Bullying and sexual abuse and their association with harmful behaviours, antidepressant use and health-related quality of life in adulthood: A population-based study in South Australia 11 Medical and Health Sciences 1117 Public Health and Health Services 17 Psychology and Cognitive Sciences 1701 Psychology

David Alejandro González-Chica, Julio Licinio, Michael Musker, Mali Wong, Jacqueline Bowden, Phillipa Hay, Catherine Chittleborough, Nigel Stocks

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Abstract

Background: Few representative sample studies have reported estimates of bullying and sexual abuse in Australia. By using face-to-face interviews and self-labelling questions, we investigated the prevalence of these forms of abuse and their relationship with current harmful behaviours (smoking dependence, excessive alcohol intake, binge eating), antidepressant use, and the physical (PCS) and mental (MCS) components of health-related quality of life. Methods: This study was a population-based survey that investigated 2873 South Australians in 2015 (48.8 ± 18.1 years; 49.3% males). Bullying and sexual abuse (age of onset and duration) and their outcomes were investigated through household interviews. Associations were adjusted for sociodemographic variables by using regression models. Results: 45.6% (95% CI 43.3-47.9) of the participants were bullied, and 10.4% (95% CI 9.1-11.9) sexually abused; 7.3% (95% CI 6.2-8.5) reported experiencing both forms of abuse. Moreover, 15.8% of those bullied and 15.0% of those sexually abused suffered from these forms of abuse for > 24 months. Smoking dependence (7.8%) was twice as frequent among those who experienced bullying for > 24 months or when sexual abuse occurred in childhood (< 10 years) or adulthood (20+ years) or lasted ≥1 month. Excessive alcohol intake (14.3%) was more frequent when bullying occurred in childhood or lasted > 24 months. Binge eating (8.1%) was more frequent among those bullied or sexually abused in adulthood, but duration did not show a clear pattern. Antidepressant use was up to four times more likely, and PCS or MCS lower among those who were bullied or sexually abused, independent of when these forms of abuse started or their duration. The cumulative adverse relationship of bullying and sexual abuse with the investigated outcomes was more evident for smoking dependence, binge eating, PCS, and MCS than for antidepressant use, but no association was observed with alcohol intake. Conclusions: The use of self-labelling questions to investigate sensitive areas such as bullying and sexual abuse in a survey is feasible. Such questions provided estimates that are consistent with findings from studies using more detailed instruments. Bullying and sexual abuse have an additive adverse association with various outcomes. Identifying survivors of both forms of abuse is important to avoid more serious consequences.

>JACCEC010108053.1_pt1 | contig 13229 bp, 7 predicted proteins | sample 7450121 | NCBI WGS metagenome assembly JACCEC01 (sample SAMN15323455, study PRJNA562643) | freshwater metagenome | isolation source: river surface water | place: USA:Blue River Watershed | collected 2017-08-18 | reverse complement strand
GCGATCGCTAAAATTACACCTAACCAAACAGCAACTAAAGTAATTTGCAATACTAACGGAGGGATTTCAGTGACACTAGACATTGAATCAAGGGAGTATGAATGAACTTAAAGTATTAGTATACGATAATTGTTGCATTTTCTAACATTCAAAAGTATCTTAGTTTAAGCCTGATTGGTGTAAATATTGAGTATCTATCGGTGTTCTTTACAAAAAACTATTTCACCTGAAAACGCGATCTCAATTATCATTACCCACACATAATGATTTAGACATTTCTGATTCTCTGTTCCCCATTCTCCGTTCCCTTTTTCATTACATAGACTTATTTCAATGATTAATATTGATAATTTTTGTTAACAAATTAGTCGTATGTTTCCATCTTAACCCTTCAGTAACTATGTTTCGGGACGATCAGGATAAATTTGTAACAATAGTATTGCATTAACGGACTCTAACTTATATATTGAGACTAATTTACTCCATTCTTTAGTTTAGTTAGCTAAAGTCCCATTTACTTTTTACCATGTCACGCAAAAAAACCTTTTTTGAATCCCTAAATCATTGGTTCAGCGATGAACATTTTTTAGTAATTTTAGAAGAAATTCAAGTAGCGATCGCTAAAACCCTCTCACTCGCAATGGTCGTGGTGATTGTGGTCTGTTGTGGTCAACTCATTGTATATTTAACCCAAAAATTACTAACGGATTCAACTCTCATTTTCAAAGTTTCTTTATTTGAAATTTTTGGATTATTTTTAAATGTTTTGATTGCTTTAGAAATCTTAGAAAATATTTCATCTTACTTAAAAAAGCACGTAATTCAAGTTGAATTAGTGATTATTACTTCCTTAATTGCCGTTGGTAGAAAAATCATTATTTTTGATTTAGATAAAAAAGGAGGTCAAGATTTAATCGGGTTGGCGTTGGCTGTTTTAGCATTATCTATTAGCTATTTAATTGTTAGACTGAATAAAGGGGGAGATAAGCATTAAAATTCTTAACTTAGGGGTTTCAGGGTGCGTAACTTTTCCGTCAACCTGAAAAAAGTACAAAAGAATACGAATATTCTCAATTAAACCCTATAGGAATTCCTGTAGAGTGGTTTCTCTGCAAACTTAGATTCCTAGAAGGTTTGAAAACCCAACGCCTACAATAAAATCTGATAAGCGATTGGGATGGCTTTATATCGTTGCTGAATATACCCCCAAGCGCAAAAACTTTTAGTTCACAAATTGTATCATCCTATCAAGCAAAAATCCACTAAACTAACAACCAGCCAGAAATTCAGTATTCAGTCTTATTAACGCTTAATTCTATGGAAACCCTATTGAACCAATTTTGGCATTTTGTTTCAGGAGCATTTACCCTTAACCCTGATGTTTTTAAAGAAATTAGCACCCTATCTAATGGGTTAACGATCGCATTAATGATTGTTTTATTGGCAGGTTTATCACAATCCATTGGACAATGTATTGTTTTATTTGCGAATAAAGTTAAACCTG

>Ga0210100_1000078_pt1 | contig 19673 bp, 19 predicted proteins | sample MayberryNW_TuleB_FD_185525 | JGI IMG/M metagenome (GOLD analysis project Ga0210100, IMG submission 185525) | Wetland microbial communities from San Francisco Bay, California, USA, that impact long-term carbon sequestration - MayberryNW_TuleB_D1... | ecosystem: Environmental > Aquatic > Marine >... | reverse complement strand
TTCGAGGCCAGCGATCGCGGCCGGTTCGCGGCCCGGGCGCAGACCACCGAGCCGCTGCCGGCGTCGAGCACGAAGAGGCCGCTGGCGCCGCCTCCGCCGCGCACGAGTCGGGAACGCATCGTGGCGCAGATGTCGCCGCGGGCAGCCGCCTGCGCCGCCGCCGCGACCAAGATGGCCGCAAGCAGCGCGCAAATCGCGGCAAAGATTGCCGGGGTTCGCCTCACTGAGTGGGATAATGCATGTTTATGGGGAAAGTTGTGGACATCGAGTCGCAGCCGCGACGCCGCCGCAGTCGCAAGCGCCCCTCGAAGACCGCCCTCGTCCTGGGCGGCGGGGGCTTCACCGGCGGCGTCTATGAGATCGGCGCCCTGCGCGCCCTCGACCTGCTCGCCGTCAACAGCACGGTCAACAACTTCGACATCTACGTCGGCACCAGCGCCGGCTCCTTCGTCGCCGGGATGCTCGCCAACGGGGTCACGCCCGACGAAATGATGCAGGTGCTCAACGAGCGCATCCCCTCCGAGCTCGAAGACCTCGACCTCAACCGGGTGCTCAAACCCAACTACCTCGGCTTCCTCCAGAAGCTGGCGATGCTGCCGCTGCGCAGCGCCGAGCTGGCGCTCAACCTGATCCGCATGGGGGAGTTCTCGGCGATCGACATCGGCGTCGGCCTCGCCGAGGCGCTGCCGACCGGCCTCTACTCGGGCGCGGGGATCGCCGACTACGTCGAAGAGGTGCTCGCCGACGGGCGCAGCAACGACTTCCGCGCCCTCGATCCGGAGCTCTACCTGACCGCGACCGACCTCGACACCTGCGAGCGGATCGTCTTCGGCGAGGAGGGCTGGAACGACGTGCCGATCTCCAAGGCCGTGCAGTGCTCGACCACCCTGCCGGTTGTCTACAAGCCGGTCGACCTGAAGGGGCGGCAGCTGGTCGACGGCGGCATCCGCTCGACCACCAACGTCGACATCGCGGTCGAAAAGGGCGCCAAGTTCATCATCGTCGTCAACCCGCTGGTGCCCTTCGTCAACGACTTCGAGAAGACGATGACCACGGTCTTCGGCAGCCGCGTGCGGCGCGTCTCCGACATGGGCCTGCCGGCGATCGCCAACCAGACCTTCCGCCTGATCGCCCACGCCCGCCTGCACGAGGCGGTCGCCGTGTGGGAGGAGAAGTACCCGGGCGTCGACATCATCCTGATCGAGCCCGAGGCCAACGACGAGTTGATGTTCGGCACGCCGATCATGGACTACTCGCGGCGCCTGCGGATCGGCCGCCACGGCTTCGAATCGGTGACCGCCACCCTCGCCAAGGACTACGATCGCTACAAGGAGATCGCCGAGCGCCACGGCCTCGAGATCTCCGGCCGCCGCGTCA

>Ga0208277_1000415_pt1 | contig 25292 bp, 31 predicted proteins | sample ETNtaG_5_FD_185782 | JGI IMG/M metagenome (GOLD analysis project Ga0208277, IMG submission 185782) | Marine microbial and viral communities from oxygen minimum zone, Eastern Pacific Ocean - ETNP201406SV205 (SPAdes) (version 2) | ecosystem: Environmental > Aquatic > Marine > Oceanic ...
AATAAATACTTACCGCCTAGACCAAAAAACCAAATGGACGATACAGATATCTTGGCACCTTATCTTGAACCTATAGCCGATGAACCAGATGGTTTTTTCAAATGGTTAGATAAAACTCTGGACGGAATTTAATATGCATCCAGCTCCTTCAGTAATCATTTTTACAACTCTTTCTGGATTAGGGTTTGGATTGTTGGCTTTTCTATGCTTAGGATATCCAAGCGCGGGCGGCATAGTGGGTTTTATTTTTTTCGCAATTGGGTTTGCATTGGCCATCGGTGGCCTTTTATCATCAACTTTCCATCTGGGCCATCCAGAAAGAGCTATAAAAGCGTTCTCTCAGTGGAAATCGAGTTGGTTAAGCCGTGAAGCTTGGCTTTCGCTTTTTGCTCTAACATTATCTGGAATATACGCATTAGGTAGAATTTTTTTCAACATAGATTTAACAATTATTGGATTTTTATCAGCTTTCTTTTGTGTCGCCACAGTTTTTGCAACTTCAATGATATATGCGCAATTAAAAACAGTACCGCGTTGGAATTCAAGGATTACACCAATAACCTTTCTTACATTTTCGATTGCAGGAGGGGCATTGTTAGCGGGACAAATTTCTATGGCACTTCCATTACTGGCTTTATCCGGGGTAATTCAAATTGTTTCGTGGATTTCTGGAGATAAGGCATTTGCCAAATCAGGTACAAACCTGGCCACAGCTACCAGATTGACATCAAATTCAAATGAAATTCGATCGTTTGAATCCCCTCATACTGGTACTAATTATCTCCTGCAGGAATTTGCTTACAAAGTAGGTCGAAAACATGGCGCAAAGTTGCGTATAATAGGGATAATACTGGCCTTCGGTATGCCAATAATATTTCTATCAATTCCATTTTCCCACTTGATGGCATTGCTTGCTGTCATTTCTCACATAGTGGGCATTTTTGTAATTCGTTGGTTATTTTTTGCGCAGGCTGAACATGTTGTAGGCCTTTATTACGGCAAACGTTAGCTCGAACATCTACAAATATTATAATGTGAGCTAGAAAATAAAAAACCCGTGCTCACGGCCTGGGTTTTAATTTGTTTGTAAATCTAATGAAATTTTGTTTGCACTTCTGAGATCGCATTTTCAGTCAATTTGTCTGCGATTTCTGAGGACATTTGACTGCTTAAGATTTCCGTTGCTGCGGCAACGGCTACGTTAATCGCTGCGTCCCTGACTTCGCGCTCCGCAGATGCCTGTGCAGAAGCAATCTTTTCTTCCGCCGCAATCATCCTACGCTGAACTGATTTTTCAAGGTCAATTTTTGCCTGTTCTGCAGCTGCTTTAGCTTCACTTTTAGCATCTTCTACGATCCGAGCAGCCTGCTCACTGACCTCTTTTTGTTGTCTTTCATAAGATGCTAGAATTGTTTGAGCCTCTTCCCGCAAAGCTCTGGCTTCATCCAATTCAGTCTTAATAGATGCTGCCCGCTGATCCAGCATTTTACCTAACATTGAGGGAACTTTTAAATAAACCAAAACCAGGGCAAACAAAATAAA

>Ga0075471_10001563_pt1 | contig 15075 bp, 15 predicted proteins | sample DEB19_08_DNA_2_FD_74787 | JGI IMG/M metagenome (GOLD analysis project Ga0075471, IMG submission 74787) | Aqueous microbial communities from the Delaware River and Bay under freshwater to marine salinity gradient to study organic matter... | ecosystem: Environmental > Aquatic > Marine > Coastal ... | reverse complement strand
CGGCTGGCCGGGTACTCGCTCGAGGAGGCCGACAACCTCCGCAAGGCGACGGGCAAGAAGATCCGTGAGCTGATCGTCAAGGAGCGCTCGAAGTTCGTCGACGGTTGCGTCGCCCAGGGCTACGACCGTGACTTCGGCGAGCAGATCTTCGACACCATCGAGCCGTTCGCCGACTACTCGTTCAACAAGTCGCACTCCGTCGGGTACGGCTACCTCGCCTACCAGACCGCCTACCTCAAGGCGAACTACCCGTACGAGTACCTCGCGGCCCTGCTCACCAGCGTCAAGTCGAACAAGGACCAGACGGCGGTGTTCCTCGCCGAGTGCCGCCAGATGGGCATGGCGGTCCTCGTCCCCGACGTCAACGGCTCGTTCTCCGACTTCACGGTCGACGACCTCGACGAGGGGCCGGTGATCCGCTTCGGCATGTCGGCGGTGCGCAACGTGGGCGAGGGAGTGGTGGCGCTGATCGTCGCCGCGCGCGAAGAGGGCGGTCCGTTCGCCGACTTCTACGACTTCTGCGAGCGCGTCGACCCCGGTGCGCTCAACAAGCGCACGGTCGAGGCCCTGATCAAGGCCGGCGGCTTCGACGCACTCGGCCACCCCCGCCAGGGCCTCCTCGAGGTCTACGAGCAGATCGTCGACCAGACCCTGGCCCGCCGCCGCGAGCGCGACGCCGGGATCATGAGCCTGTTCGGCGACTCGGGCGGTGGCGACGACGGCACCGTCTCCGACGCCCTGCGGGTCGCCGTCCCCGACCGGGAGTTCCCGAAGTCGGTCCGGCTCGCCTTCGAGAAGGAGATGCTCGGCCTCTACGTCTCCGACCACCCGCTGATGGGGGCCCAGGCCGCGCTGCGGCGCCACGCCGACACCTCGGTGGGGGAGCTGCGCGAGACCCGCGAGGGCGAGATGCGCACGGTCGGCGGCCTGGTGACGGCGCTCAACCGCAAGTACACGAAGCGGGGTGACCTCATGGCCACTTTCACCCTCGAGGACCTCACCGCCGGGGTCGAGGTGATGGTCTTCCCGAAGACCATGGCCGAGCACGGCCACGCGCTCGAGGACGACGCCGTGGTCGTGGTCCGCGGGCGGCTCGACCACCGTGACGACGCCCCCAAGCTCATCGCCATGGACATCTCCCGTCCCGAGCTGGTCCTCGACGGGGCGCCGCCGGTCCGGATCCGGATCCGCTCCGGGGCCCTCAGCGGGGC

LanguageEnglish
Article number26
JournalBMC Public Health
Volume19
Issue number1
DOIs
Publication statusPublished - 7 Jan 2019

Keywords

  • Behavioural symptoms
  • Bullying
  • Child abuse
  • Mental health
  • Quality of life
  • Sexual

ASJC Scopus subject areas

  • Public Health, Environmental and Occupational Health

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